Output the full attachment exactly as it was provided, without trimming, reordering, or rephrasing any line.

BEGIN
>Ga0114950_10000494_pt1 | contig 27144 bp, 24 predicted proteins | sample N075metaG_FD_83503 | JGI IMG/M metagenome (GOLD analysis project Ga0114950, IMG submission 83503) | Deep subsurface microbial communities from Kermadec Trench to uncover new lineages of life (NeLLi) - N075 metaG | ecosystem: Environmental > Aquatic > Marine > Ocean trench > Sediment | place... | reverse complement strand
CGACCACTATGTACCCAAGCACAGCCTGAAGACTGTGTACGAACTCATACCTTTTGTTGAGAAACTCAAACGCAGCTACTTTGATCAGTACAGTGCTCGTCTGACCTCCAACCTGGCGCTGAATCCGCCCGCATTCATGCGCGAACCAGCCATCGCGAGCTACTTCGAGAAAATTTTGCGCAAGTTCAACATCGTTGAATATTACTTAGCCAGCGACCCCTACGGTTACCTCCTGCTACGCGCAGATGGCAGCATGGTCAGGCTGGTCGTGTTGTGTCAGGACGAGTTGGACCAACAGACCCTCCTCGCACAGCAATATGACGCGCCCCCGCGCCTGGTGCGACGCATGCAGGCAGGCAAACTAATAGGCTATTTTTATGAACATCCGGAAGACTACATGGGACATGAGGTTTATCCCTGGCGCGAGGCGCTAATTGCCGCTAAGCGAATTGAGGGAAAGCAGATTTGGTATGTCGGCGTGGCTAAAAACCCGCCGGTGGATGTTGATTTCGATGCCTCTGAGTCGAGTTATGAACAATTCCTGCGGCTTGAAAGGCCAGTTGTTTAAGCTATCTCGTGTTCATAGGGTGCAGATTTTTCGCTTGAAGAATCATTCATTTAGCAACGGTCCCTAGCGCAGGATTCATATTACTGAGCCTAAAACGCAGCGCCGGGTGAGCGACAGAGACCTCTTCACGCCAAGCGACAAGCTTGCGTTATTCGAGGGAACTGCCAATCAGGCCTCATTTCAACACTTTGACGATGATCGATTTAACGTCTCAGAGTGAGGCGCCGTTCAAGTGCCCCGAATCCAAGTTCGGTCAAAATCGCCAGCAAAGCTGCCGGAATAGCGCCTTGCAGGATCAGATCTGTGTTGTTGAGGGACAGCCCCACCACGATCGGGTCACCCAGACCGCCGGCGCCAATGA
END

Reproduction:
>Ga0114950_10000494_pt1 | contig 27144 bp, 24 predicted proteins | sample N075metaG_FD_83503 | JGI IMG/M metagenome (GOLD analysis project Ga0114950, IMG submission 83503) | Deep subsurface microbial communities from Kermadec Trench to uncover new lineages of life (NeLLi) - N075 metaG | ecosystem: Environmental > Aquatic > Marine > Ocean trench > Sediment | place... | reverse complement strand
CGACCACTATGTACCCAAGCACAGCCTGAAGACTGTGTACGAACTCATACCTTTTGTTGAGAAACTCAAACGCAGCTACTTTGATCAGTACAGTGCTCGTCTGACCTCCAACCTGGCGCTGAATCCGCCCGCATTCATGCGCGAACCAGCCATCGCGAGCTACTTCGAGAAAATTTTGCGCAAGTTCAACATCGTTGAATATTACTTAGCCAGCGACCCCTACGGTTACCTCCTGCTACGCGCAGATGGCAGCATGGTCAGGCTGGTCGTGTTGTGTCAGGACGAGTTGGACCAACAGACCCTCCTCGCACAGCAATATGACGCGCCCCCGCGCCTGGTGCGACGCATGCAGGCAGGCAAACTAATAGGCTATTTTTATGAACATCCGGAAGACTACATGGGACATGAGGTTTATCCCTGGCGCGAGGCGCTAATTGCCGCTAAGCGAATTGAGGGAAAGCAGATTTGGTATGTCGGCGTGGCTAAAAACCCGCCGGTGGATGTTGATTTCGATGCCTCTGAGTCGAGTTATGAACAATTCCTGCGGCTTGAAAGGCCAGTTGTTTAAGCTATCTCGTGTTCATAGGGTGCAGATTTTTCGCTTGAAGAATCATTCATTTAGCAACGGTCCCTAGCGCAGGATTCATATTACTGAGCCTAAAACGCAGCGCCGGGTGAGCGACAGAGACCTCTTCACGCCAAGCGACAAGCTTGCGTTATTCGAGGGAACTGCCAATCAGGCCTCATTTCAACACTTTGACGATGATCGATTTAACGTCTCAGAGTGAGGCGCCGTTCAAGTGCCCCGAATCCAAGTTCGGTCAAAATCGCCAGCAAAGCTGCCGGAATAGCGCCTTGCAGGATCAGATCTGTGTTGTTGAGGGACAGCCCCACCACGATCGGGTCACCCAGACCGCCGGCGCCAATGA